SAIF's effort to cast this case as a last injurious exposure rule case makes practical, if not legal, sense. Under that rule, if the employment at the "onset of disability" could have caused the condition, the employer (or carrier) on the risk at that time is responsible, regardless of whether that employment actually contributed to the causation of the condition. See Reynolds Metals v. Rogers, 157 Or App 147, 153, 967 P2d 1251 (1998), rev den 328 Or 365 (1999). Conversely, under the last injury rule, it is not sufficient to prove that the last injury could have caused the claimant's condition. Rather, the last injury must, in fact, contribute independently to the claimant's compensable condition.

In this case, as we describe below, substantial evidence supports the Board's determination that SAIF is not entitled--under the last injury rule or otherwise--to shift responsibility to a subsequent insurer.

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2. ORS 656.005(7)(a)(A) provides that "[n]o injury or disease is compensable as a consequence of a compensable injury unless the compensable injury is the major contributing cause of the consequential condition."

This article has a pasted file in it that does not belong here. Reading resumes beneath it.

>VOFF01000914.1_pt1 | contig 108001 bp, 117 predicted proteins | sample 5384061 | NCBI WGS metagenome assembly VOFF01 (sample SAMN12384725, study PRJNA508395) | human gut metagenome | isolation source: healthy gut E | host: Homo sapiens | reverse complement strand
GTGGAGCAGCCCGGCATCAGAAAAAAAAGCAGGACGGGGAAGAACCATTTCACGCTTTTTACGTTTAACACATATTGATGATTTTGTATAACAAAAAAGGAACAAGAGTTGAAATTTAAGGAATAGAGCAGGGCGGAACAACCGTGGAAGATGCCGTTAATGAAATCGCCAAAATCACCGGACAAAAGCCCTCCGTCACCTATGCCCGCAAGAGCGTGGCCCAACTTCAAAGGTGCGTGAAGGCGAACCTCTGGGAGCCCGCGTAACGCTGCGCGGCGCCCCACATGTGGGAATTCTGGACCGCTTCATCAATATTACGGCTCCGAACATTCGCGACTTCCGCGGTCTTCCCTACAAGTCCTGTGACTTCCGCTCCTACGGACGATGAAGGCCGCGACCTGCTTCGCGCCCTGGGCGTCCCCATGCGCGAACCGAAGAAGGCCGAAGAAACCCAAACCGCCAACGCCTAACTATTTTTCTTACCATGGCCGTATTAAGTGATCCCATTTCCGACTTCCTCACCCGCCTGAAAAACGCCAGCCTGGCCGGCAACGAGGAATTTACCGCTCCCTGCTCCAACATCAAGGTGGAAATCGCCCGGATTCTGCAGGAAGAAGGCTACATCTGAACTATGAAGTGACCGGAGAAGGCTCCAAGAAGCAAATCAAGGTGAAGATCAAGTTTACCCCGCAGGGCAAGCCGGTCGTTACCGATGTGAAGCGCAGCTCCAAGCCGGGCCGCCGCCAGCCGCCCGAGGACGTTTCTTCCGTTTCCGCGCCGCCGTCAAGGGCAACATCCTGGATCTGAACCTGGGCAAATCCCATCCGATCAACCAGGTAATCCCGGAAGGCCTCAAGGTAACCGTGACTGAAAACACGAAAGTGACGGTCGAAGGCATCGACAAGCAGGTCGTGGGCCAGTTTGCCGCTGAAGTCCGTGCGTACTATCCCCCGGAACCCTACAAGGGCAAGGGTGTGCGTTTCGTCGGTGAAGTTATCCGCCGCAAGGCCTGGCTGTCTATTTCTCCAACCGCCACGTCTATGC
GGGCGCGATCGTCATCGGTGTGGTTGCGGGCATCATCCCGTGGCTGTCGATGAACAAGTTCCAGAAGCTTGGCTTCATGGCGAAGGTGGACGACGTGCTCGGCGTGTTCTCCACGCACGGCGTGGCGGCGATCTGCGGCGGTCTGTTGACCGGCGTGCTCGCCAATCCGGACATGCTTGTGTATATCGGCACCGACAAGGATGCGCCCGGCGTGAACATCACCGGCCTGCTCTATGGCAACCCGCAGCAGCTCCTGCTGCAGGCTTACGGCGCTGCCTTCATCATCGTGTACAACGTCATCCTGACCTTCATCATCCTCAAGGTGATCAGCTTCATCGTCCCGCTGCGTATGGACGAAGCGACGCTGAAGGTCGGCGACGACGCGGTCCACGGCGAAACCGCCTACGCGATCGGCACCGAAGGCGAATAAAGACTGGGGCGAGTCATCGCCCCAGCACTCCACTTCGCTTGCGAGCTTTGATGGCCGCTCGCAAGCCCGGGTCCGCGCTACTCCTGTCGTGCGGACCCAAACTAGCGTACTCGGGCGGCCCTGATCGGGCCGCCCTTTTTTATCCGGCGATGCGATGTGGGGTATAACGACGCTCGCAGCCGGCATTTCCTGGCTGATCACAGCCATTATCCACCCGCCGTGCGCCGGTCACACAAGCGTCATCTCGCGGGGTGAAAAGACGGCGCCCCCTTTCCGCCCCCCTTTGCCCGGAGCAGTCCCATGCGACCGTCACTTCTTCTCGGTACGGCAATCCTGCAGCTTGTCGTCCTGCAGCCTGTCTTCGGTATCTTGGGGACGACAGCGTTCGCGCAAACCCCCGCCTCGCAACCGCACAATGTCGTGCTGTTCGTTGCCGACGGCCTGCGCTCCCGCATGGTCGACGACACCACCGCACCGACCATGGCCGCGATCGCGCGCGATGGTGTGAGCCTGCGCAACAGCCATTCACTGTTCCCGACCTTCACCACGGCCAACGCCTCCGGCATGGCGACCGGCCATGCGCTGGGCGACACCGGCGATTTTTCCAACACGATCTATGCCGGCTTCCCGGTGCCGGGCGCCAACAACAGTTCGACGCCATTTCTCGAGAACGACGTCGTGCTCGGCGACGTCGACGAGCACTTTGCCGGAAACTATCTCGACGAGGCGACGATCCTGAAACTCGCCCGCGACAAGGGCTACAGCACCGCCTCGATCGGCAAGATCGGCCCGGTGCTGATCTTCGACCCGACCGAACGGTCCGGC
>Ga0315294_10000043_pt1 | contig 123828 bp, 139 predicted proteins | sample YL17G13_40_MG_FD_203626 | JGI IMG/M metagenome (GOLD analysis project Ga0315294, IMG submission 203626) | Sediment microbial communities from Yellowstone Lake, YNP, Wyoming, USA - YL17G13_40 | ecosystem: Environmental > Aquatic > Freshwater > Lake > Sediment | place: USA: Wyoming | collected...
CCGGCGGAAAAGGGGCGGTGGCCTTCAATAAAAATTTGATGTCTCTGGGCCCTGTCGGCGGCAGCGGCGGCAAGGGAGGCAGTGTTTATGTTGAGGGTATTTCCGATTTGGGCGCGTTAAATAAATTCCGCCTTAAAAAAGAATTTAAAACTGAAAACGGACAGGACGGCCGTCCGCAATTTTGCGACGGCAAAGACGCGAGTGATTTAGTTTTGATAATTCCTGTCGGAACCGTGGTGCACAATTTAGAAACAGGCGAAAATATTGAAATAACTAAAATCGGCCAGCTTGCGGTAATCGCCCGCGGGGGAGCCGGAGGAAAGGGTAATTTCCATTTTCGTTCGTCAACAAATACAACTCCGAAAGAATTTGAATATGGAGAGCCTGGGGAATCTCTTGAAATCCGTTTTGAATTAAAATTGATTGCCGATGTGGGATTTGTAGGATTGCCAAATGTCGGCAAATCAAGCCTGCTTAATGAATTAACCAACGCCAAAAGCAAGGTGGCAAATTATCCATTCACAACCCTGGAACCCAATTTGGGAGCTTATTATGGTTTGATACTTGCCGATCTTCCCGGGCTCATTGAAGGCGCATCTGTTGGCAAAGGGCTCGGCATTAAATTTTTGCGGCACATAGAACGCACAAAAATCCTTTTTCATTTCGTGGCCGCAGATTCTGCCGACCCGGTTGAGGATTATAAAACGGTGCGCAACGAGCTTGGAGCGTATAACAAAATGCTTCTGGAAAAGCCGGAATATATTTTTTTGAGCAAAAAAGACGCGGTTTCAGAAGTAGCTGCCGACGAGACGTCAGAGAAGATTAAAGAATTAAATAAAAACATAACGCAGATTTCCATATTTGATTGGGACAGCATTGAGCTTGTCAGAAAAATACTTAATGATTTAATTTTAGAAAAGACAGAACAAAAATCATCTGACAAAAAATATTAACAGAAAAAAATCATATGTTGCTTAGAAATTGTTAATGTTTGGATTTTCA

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3. All parties agree that ORS 656.308(1) is inapplicable in this case because claimant's degenerative joint disease has not been previously accepted by any insurer. See SAIF v. Yokum, 132 Or App 18, 23, 887 P2d 380 (1994) ("[For ORS 656.308(1)] to be triggered, there must be an accepted claim for the condition, for which some employer is responsible. In an initial claim context, no employer is responsible until responsibility is fixed.").

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4. The Kearns presumption was based on the then-current workers' compensation case law on successive injuries. At that time, if the last injury contributed even slightly to the claimant's condition, then the last employer was responsible. Smith v. Ed's Pancake House, 27 Or App 361, 364-65, 556 P2d 158 (1976). The law has changed substantially since Kearns was decided. First, in 1990, the legislature adopted ORS 656.005(7)(a)(A), which provides that a condition is compensable as a consequence of a compensable injury only if the compensable injury is the major contributing cause of the consequential condition. Second, in 1995, the legislature amended ORS 656.308(1) to provide that, for injuries involving the same condition, the first employer remains responsible unless an injury at a subsequent employer is the major contributing cause of the disability or need for treatment. Thus, the independent contribution test no longer appears to be correct. However, in this case, it is not necessary to determine whether the Kearns presumption has been legislatively overruled.